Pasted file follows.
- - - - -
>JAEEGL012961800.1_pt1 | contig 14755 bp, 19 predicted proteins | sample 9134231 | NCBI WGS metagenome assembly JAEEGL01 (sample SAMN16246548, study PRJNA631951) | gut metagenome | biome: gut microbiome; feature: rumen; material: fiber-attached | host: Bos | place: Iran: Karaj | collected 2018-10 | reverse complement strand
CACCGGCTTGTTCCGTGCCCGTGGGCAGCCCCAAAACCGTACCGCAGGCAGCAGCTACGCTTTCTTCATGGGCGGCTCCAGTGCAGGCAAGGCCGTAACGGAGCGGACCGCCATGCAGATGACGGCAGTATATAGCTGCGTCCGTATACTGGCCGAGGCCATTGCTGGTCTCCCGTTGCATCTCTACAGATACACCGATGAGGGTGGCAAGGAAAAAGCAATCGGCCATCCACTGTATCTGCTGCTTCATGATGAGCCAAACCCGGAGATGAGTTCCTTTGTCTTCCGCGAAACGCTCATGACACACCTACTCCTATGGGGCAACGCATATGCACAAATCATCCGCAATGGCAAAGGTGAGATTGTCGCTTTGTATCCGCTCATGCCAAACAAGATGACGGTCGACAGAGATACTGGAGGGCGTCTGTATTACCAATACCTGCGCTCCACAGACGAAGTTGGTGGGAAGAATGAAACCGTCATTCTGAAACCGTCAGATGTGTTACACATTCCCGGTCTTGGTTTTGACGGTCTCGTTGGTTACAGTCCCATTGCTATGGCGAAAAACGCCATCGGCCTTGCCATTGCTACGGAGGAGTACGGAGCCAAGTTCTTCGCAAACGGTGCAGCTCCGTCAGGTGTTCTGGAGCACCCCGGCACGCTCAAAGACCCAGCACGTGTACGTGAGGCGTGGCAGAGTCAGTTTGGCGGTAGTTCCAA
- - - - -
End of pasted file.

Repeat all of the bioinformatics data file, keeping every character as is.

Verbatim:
>JAEEGL012961800.1_pt1 | contig 14755 bp, 19 predicted proteins | sample 9134231 | NCBI WGS metagenome assembly JAEEGL01 (sample SAMN16246548, study PRJNA631951) | gut metagenome | biome: gut microbiome; feature: rumen; material: fiber-attached | host: Bos | place: Iran: Karaj | collected 2018-10 | reverse complement strand
CACCGGCTTGTTCCGTGCCCGTGGGCAGCCCCAAAACCGTACCGCAGGCAGCAGCTACGCTTTCTTCATGGGCGGCTCCAGTGCAGGCAAGGCCGTAACGGAGCGGACCGCCATGCAGATGACGGCAGTATATAGCTGCGTCCGTATACTGGCCGAGGCCATTGCTGGTCTCCCGTTGCATCTCTACAGATACACCGATGAGGGTGGCAAGGAAAAAGCAATCGGCCATCCACTGTATCTGCTGCTTCATGATGAGCCAAACCCGGAGATGAGTTCCTTTGTCTTCCGCGAAACGCTCATGACACACCTACTCCTATGGGGCAACGCATATGCACAAATCATCCGCAATGGCAAAGGTGAGATTGTCGCTTTGTATCCGCTCATGCCAAACAAGATGACGGTCGACAGAGATACTGGAGGGCGTCTGTATTACCAATACCTGCGCTCCACAGACGAAGTTGGTGGGAAGAATGAAACCGTCATTCTGAAACCGTCAGATGTGTTACACATTCCCGGTCTTGGTTTTGACGGTCTCGTTGGTTACAGTCCCATTGCTATGGCGAAAAACGCCATCGGCCTTGCCATTGCTACGGAGGAGTACGGAGCCAAGTTCTTCGCAAACGGTGCAGCTCCGTCAGGTGTTCTGGAGCACCCCGGCACGCTCAAAGACCCAGCACGTGTACGTGAGGCGTGGCAGAGTCAGTTTGGCGGTAGTTCCAA